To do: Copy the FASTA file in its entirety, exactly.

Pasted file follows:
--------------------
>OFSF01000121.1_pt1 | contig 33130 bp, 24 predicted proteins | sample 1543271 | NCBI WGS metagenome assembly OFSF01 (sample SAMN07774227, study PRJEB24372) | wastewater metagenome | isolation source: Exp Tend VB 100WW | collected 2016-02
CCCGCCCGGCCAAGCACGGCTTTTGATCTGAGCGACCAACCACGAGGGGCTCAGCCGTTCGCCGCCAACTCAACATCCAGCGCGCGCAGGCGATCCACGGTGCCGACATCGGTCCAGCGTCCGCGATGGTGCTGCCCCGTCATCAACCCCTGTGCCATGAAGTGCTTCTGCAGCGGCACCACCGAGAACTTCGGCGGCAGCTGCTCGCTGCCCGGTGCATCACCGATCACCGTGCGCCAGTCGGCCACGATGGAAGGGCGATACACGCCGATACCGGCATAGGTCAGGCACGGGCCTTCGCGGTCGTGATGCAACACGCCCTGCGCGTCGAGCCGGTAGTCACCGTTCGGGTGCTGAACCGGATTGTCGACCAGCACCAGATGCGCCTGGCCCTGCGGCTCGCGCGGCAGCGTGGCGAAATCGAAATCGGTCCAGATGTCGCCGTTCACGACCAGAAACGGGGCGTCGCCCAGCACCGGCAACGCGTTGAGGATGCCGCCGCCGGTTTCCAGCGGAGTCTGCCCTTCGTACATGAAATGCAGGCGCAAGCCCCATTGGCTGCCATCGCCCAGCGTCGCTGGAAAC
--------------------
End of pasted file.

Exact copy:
>OFSF01000121.1_pt1 | contig 33130 bp, 24 predicted proteins | sample 1543271 | NCBI WGS metagenome assembly OFSF01 (sample SAMN07774227, study PRJEB24372) | wastewater metagenome | isolation source: Exp Tend VB 100WW | collected 2016-02
CCCGCCCGGCCAAGCACGGCTTTTGATCTGAGCGACCAACCACGAGGGGCTCAGCCGTTCGCCGCCAACTCAACATCCAGCGCGCGCAGGCGATCCACGGTGCCGACATCGGTCCAGCGTCCGCGATGGTGCTGCCCCGTCATCAACCCCTGTGCCATGAAGTGCTTCTGCAGCGGCACCACCGAGAACTTCGGCGGCAGCTGCTCGCTGCCCGGTGCATCACCGATCACCGTGCGCCAGTCGGCCACGATGGAAGGGCGATACACGCCGATACCGGCATAGGTCAGGCACGGGCCTTCGCGGTCGTGATGCAACACGCCCTGCGCGTCGAGCCGGTAGTCACCGTTCGGGTGCTGAACCGGATTGTCGACCAGCACCAGATGCGCCTGGCCCTGCGGCTCGCGCGGCAGCGTGGCGAAATCGAAATCGGTCCAGATGTCGCCGTTCACGACCAGAAACGGGGCGTCGCCCAGCACCGGCAACGCGTTGAGGATGCCGCCGCCGGTTTCCAGCGGAGTCTGCCCTTCGTACATGAAATGCAGGCGCAAGCCCCATTGGCTGCCATCGCCCAGCGTCGCTGGAAAC